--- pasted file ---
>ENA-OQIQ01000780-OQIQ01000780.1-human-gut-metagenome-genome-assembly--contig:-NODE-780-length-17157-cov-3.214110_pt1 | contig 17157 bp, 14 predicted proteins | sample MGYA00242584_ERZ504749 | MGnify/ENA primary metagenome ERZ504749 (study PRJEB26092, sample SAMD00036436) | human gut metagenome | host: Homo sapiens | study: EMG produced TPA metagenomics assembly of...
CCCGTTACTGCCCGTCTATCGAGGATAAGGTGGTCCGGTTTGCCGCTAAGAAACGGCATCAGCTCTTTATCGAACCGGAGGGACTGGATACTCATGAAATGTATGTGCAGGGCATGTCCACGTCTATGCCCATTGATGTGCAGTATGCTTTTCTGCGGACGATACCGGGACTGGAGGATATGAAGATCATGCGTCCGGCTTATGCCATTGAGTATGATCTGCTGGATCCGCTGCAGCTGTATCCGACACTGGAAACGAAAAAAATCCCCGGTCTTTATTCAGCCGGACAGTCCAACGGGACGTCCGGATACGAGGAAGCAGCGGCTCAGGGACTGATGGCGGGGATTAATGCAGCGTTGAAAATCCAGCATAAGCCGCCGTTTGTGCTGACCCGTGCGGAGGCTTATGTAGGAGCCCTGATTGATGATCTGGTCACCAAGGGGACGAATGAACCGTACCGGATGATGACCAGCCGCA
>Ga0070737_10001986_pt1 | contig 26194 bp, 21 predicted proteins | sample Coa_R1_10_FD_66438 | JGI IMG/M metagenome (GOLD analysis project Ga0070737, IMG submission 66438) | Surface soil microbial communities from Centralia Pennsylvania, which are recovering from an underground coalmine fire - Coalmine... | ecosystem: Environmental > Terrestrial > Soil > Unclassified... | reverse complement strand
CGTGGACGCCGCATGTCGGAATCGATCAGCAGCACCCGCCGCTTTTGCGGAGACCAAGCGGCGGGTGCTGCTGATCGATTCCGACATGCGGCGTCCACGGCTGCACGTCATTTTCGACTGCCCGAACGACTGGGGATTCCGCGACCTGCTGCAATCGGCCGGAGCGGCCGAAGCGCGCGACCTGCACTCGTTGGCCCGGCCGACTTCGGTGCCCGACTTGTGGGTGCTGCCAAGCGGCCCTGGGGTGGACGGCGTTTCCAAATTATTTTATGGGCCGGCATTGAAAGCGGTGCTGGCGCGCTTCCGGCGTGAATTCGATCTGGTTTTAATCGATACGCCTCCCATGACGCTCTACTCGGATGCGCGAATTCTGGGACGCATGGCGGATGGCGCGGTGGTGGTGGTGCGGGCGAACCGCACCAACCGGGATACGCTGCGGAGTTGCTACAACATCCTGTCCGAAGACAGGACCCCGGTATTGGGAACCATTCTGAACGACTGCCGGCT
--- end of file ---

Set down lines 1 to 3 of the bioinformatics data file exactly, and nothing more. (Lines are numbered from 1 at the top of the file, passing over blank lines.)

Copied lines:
>ENA-OQIQ01000780-OQIQ01000780.1-human-gut-metagenome-genome-assembly--contig:-NODE-780-length-17157-cov-3.214110_pt1 | contig 17157 bp, 14 predicted proteins | sample MGYA00242584_ERZ504749 | MGnify/ENA primary metagenome ERZ504749 (study PRJEB26092, sample SAMD00036436) | human gut metagenome | host: Homo sapiens | study: EMG produced TPA metagenomics assembly of...
CCCGTTACTGCCCGTCTATCGAGGATAAGGTGGTCCGGTTTGCCGCTAAGAAACGGCATCAGCTCTTTATCGAACCGGAGGGACTGGATACTCATGAAATGTATGTGCAGGGCATGTCCACGTCTATGCCCATTGATGTGCAGTATGCTTTTCTGCGGACGATACCGGGACTGGAGGATATGAAGATCATGCGTCCGGCTTATGCCATTGAGTATGATCTGCTGGATCCGCTGCAGCTGTATCCGACACTGGAAACGAAAAAAATCCCCGGTCTTTATTCAGCCGGACAGTCCAACGGGACGTCCGGATACGAGGAAGCAGCGGCTCAGGGACTGATGGCGGGGATTAATGCAGCGTTGAAAATCCAGCATAAGCCGCCGTTTGTGCTGACCCGTGCGGAGGCTTATGTAGGAGCCCTGATTGATGATCTGGTCACCAAGGGGACGAATGAACCGTACCGGATGATGACCAGCCGCA
>Ga0070737_10001986_pt1 | contig 26194 bp, 21 predicted proteins | sample Coa_R1_10_FD_66438 | JGI IMG/M metagenome (GOLD analysis project Ga0070737, IMG submission 66438) | Surface soil microbial communities from Centralia Pennsylvania, which are recovering from an underground coalmine fire - Coalmine... | ecosystem: Environmental > Terrestrial > Soil > Unclassified... | reverse complement strand